Of course Trump might fire Robert Mueller -- and of course it would backfire

I agree with Jonathan Chait that it’s fairly likely President Donald Trump will fire special counsel Robert Mueller sooner or later, whether or not he is already considering doing so, as his friend Chris Ruddy claims he is.

As Chait writes, for Mueller to retain his job, Trump must wake up every day and decide not to fire him. For Mueller to lose his job, Trump only has to decide to fire him once. And Trump is an impulsive man who hates challenges to his authority and has a history of rash and self-destructive decision-making.

All that said, I would expect Trump to be getting the idea that he might fire Mueller out into the discourse right now, even if he lacks the self-awareness to realise it’s something he’s likely to do in the future.

Trump likes shows of dominance. He has to hate the idea that firing Mueller is politically untenable, even if he understands it. He would like everyone to believe that he is fully free to fire Mueller, even if he chooses not to do so. He probably especially wants Mueller to believe this.

Firing Mueller would create huge political problems for Trump, much like firing former FBI Director James Comey did.

There’s been some discussion about whether Republicans in Congress would hold Trump accountable for this action or let him get away with it, but this is a false binary. Republicans could be doing more to hold Trump accountable, but they could also be doing less.

Despite the uneven quality of the various committees, it’s worth taking a step back to marvel that even some committees in the Republican-held Congress are conducting aggressive and politically damaging investigations of a Republican president in the first months of his administration.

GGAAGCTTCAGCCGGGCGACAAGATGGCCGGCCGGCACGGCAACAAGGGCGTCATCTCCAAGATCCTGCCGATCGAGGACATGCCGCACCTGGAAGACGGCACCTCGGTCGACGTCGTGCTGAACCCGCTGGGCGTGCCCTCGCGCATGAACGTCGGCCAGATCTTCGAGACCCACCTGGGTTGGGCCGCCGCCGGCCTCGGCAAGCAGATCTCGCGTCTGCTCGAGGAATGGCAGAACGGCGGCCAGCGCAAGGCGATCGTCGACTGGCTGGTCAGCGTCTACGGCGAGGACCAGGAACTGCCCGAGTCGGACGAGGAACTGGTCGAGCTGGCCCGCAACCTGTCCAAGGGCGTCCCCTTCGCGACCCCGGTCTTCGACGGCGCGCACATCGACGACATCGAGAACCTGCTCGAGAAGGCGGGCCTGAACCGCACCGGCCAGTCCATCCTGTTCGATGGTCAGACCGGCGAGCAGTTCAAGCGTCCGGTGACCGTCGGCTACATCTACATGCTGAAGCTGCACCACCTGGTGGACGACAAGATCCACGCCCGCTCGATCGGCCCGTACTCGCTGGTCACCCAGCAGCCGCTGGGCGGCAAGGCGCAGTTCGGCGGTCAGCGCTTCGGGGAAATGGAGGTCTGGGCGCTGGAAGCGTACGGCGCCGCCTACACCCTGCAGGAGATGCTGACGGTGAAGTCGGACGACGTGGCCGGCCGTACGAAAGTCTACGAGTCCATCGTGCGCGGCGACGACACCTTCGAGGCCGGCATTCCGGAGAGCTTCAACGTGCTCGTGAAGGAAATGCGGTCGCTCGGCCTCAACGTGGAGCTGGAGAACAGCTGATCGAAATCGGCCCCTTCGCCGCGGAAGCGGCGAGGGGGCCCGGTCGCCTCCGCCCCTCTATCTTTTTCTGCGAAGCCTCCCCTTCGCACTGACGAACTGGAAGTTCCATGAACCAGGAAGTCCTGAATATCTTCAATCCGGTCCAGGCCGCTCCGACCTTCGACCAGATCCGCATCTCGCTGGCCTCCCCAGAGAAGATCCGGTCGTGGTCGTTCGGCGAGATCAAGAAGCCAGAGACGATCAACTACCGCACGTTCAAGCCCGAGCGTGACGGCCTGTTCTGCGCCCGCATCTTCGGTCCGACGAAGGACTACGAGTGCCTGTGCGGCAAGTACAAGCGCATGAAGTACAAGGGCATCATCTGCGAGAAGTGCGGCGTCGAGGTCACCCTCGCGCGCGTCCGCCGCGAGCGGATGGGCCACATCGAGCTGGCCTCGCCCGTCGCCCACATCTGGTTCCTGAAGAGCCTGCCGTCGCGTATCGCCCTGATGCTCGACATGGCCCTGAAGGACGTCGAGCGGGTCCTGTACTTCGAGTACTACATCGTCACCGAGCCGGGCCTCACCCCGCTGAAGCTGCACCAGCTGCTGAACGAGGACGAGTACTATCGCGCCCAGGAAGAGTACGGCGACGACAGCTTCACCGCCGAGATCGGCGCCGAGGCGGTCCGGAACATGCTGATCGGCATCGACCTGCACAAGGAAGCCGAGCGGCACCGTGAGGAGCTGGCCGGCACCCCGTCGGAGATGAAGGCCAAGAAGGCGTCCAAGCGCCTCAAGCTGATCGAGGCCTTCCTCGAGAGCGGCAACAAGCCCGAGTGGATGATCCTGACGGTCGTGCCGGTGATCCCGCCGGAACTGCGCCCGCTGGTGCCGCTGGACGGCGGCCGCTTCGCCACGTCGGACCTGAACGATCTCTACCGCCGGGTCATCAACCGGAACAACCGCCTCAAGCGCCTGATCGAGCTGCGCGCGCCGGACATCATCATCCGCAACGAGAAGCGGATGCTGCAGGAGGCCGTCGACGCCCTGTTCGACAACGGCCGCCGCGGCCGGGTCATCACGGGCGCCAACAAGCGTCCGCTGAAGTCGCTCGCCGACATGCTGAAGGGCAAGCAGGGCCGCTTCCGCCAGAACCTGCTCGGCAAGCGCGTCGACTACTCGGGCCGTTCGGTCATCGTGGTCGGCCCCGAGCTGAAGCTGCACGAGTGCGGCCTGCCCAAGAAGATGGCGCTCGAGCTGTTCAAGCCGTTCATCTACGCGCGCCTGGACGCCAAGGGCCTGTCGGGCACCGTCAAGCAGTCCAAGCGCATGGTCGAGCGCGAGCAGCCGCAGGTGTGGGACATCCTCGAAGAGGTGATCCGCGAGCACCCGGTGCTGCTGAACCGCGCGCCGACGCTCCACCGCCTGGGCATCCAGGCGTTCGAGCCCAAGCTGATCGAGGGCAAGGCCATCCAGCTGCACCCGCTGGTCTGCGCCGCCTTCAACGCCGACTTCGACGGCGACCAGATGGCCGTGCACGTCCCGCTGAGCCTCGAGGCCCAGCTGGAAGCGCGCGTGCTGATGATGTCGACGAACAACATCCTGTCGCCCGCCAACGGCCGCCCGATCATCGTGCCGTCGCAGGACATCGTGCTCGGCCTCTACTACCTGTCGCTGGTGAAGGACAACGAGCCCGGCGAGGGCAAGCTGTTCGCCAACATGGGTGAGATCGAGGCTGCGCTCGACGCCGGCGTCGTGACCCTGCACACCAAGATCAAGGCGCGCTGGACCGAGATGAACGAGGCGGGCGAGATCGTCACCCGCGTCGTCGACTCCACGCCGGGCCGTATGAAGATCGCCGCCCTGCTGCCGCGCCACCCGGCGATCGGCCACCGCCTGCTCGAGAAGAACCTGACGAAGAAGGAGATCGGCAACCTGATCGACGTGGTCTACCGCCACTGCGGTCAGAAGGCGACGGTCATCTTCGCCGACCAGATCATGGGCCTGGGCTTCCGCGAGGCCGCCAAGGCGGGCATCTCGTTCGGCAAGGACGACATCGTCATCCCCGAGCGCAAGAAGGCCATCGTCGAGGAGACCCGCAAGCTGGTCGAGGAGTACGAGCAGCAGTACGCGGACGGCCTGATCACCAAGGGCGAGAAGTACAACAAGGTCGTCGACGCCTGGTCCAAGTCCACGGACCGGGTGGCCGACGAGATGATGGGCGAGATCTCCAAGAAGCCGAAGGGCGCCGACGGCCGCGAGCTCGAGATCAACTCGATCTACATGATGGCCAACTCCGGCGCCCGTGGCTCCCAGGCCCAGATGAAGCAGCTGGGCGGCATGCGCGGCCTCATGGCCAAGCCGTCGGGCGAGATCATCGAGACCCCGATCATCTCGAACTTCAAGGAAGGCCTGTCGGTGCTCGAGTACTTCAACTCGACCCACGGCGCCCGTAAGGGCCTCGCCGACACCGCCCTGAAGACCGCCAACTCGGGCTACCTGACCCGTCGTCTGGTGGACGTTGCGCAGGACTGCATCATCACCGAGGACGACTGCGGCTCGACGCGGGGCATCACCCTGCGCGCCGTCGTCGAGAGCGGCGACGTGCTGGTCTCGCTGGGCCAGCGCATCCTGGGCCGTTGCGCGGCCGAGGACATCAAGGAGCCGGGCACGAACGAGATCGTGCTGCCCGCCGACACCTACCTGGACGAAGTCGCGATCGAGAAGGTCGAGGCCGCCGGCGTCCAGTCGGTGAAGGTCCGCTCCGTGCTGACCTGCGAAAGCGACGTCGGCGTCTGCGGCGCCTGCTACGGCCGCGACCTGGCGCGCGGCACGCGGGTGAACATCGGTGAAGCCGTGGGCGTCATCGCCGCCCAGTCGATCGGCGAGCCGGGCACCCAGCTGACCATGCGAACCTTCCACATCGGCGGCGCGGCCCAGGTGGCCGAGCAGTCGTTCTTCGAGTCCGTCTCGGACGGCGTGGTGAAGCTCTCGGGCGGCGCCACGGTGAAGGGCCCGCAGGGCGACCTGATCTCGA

The system is sort of working, in spite of Republicans’ partisan interests and in spite of Trump’s efforts at interference — or perhaps because of Trump’s backfiring efforts at interference, which have made it less politically tenable for Republicans in Congress to cover for him by, for example, declining to schedule public interviews with witnesses like Comey.

In addition to tending to intensify the oversight from Congress, a decision to fire Mueller would almost certainly lead to the resignation of Deputy Attorney General Rod Rosenstein and probably also the resignations of the few other subcabinet nominees Trump has gotten confirmed at the Department of Justice.

It would also create an untenable situation for Attorney General Jeff Sessions, who reportedly has already offered the president his resignation once. (If Sessions was too involved in Trump’s campaign to oversee the investigator looking into his campaign, then Trump was certainly too involved in the campaign to do so.)

Finally, one thing we saw from Comey’s termination is that firing the investigator is not an effective way to kill an investigation as large and as public as the Russia investigation. It’s not something that can be quietly let go.

But just because firing Mueller wouldn’t be in Trump’s interest doesn’t mean he won’t get mad one day and do it.

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